The purpose of the study of the universality of the operation of the human mind is to allow the mind to transcend itself, to outgrow its limitations and to know what it is. Now, here we come to a very essential point in the yoga practice. Inasmuch as the mind is essentially universal, the study of the mind is a universal study and not a study of this aspect or that aspect; thus, we come to the philosophy of the mind rather than merely psychology. The philosophy of the mind is the ultimate study of mental phenomena. We go to the ultimate causes of things and study things. That is philosophical or, as we say, metaphysical investigation.
Thus, we come to the causal factor of mind, or the universal structure of mind as a contemplative process. This contemplative process of the universal mind is called dhyana, meditation. What do we meditate upon ultimately? We meditate on our own mind. In a very interesting technique of Buddhist psychology called Zen meditation, this is precisely what they do. They study the mind by contemplating the mind by the mind. They have no other object. The thought thinks itself, and this process is the ultimate step that one can take in the practice of yoga. To study the mind by the mind is to contemplate the mind through the mind. This is self-contemplation. I have mentioned that contemplation of the mind by the mind is also a process of self-transcendence. It is self-transcendence in the sense that we grow beyond our limited personality.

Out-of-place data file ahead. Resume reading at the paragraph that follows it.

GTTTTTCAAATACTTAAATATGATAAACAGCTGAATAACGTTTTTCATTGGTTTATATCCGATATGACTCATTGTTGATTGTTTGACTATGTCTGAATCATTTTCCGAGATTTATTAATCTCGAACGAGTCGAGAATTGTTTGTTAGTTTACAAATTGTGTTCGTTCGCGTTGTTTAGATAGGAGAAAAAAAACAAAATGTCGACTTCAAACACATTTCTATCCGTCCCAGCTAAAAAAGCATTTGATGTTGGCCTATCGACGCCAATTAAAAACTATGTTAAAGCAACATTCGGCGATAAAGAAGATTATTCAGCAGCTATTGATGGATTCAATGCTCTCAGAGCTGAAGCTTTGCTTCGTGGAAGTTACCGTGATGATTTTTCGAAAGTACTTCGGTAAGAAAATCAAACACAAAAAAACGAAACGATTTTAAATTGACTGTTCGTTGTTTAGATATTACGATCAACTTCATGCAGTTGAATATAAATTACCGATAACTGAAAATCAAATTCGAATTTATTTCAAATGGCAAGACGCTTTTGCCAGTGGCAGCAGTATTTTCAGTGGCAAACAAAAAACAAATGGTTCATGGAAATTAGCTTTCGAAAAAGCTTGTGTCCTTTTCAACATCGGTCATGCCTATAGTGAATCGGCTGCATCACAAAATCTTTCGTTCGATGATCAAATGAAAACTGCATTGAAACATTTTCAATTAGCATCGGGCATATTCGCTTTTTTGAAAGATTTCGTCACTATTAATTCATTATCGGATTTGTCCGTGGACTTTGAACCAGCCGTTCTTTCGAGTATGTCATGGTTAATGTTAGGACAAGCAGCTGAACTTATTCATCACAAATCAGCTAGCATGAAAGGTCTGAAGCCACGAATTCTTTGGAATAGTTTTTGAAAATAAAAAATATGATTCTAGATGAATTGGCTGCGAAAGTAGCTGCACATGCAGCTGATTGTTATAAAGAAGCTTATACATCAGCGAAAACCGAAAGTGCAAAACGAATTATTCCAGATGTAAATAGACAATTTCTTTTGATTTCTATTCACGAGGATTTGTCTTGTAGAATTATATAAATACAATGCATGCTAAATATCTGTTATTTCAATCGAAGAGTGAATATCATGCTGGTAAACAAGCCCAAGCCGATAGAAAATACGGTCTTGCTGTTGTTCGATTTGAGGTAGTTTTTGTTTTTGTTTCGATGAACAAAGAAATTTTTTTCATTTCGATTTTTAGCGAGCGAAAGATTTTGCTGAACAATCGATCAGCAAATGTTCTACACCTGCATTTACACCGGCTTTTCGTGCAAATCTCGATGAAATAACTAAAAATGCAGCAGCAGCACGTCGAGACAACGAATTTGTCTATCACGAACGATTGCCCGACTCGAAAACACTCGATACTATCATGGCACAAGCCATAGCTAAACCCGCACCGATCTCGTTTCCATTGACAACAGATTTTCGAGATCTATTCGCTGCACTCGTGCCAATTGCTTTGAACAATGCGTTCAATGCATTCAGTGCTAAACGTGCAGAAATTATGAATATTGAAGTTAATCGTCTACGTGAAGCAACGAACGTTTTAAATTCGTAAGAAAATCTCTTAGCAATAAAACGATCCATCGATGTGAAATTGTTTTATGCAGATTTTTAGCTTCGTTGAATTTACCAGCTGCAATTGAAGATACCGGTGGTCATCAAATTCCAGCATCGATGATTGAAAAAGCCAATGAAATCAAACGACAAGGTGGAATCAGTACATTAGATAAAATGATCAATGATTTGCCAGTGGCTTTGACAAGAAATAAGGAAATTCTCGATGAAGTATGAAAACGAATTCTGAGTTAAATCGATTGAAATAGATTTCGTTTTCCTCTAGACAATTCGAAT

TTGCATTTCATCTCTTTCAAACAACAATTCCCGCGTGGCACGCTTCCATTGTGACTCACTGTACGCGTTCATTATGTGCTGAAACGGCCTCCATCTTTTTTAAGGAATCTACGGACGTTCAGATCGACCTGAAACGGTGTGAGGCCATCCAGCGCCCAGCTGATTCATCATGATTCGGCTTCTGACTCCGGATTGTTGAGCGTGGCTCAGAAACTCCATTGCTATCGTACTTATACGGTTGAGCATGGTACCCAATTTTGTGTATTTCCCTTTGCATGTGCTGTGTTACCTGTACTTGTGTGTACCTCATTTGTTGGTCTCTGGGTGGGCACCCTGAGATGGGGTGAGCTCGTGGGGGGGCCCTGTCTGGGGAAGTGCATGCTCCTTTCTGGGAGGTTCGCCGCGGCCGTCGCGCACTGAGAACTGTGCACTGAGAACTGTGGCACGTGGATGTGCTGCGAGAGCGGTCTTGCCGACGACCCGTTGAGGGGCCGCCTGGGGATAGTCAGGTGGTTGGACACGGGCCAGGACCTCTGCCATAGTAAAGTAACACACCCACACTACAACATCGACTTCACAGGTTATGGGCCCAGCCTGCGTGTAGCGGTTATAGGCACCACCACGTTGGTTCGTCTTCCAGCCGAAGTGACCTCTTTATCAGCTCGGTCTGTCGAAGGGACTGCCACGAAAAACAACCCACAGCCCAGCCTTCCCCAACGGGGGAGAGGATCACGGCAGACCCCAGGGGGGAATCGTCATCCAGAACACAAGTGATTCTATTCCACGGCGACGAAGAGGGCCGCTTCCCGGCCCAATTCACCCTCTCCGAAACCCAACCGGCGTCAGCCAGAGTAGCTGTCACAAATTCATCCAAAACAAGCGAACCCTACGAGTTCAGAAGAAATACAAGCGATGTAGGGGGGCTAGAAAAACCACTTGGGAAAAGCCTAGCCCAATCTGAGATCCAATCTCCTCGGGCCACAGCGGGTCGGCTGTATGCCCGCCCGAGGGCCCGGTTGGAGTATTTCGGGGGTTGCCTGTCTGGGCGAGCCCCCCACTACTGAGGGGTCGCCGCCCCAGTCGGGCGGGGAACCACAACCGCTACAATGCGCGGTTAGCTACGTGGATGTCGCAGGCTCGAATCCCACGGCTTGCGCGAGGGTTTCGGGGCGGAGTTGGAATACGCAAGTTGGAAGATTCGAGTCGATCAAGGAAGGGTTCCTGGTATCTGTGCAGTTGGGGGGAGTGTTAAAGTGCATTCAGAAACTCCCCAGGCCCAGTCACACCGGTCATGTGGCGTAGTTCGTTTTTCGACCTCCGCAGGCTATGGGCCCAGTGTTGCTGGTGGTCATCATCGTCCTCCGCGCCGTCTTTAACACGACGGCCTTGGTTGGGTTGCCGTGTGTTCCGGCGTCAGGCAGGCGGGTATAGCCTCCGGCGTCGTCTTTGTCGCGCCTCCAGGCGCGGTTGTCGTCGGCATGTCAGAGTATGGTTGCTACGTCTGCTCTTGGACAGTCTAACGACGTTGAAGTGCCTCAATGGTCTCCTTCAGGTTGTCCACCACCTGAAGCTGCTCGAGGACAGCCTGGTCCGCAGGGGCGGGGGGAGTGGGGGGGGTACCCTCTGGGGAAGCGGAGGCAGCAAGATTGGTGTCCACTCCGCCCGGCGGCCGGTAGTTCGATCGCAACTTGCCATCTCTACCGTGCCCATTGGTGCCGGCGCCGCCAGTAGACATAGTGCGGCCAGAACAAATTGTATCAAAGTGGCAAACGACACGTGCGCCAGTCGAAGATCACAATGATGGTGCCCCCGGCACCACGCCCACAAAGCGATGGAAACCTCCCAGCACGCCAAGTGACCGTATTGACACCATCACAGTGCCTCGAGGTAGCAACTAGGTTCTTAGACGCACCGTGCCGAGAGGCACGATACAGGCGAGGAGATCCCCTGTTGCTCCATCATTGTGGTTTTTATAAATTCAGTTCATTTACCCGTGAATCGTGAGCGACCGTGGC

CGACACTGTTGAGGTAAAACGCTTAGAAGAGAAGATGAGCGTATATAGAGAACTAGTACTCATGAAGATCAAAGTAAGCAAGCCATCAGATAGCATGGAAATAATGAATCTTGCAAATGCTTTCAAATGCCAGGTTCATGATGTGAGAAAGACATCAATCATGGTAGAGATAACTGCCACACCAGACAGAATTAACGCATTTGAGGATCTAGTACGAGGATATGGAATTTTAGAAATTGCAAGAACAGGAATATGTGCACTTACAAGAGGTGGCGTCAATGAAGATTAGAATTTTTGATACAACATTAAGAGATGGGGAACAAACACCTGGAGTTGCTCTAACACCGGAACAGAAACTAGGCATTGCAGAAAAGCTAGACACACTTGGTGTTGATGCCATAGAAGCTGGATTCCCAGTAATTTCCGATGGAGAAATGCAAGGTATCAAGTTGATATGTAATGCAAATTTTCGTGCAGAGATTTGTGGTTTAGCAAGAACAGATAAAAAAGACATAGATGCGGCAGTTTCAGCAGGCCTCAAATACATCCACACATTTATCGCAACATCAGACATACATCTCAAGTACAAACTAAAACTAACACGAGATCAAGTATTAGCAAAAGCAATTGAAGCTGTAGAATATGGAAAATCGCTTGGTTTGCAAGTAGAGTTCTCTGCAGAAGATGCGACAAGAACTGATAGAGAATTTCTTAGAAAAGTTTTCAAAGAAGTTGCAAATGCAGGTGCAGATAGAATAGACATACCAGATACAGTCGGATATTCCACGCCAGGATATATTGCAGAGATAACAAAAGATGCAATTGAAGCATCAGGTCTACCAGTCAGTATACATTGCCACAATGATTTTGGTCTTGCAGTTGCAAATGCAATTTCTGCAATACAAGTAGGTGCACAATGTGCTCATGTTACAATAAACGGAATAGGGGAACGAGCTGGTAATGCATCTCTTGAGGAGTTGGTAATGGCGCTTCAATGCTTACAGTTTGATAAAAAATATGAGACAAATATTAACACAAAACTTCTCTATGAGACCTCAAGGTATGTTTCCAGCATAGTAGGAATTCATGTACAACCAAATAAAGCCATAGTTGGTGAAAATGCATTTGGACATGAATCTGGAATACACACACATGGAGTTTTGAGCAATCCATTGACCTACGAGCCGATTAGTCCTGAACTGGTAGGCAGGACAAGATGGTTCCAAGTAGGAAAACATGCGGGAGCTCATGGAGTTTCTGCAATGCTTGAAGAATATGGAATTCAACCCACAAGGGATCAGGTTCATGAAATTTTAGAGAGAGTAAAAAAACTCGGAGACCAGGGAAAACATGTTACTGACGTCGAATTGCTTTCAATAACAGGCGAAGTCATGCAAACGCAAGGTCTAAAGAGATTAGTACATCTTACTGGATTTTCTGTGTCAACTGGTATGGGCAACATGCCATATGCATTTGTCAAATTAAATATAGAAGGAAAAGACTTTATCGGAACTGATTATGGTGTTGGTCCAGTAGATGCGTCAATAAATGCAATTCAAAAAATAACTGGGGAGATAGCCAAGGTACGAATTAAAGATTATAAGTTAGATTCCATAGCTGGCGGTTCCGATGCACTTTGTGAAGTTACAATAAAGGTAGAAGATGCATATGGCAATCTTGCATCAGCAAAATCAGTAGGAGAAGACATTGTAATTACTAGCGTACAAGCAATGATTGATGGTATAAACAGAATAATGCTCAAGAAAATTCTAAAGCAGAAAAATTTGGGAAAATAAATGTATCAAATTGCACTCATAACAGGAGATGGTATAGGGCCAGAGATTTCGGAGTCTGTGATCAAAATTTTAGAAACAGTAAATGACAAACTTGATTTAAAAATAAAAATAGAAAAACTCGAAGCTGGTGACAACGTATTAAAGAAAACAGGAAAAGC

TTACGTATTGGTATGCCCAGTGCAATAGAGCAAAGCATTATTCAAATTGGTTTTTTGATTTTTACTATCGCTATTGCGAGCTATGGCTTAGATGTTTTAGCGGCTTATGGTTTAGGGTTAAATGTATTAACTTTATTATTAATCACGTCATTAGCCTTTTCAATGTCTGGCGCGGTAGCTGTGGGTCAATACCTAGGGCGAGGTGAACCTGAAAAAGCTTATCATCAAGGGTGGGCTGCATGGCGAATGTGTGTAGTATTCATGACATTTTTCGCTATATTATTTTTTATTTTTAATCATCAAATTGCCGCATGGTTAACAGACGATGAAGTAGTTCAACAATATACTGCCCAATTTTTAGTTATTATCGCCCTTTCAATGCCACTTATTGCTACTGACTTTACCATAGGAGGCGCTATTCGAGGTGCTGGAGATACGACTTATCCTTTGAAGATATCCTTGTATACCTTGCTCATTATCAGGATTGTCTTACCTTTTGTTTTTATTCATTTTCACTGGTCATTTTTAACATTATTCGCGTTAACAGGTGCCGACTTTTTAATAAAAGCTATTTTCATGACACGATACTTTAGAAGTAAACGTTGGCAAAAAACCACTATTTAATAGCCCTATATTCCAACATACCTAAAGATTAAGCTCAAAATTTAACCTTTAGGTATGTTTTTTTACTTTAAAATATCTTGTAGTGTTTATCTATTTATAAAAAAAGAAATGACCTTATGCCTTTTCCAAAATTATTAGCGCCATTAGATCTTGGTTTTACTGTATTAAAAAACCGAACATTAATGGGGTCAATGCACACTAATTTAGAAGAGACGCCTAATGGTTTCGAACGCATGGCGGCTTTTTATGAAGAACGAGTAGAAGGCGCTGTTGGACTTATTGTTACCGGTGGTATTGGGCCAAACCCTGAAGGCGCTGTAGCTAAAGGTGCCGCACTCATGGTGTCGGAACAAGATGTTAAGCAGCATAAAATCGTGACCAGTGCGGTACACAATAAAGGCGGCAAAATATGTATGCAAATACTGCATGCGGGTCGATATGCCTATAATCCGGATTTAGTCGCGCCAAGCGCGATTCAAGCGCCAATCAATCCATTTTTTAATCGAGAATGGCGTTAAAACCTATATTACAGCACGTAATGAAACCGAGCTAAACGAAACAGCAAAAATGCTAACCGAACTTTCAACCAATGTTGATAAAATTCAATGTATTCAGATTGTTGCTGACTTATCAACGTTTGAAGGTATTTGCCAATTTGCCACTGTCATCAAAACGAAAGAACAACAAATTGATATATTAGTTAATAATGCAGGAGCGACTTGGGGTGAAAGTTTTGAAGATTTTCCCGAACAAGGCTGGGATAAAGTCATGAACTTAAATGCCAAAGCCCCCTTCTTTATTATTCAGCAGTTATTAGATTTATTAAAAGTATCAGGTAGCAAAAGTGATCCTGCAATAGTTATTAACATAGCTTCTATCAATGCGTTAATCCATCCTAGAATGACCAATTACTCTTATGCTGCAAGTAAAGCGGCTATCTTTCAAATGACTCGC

Where is the necessity for outgrowing the mind? The mind is conditioned to the physical body. We think that we are a small person sitting in a corner, while we are really universal in our activity. We think that we are individuals because the mind has been identified with our particular body. The identification is such that it is indistinguishable from the physical body. Inasmuch as the mind has got identified with the body, we say we are Mr. So-and-so, Mrs. So-and-so, that we belong to such and such a place, that we are a daughter, a son, a father, a mother, and so on. All these are appellations that we falsely attribute to ourselves due to our identification with the mind, which is really universal with a limited body, unfortunately for us. This is our earthly existence of bondage that we have deliberately entered into. The reverse of this process is yoga, the path of salvation of the soul.
This path of salvation is, therefore, a reversal of the thinking process of the mind – self-contemplation for self-transcendence. What do we transcend for self-contemplation? We transcend bodily individuality first, and then we come to the realisation of a mental structure as the background of our personality. Beyond the mental structure is the mind-stuff. The mental operation is different from the stuff of the mind. In Sanskrit there are two different terms for the function versus the stuff. The function is called manas, whereas the stuff is called chitta, and in yoga we call this process as chitta vritti nirodha: the control of the modifications of the stuff of the mind. That is called yoga.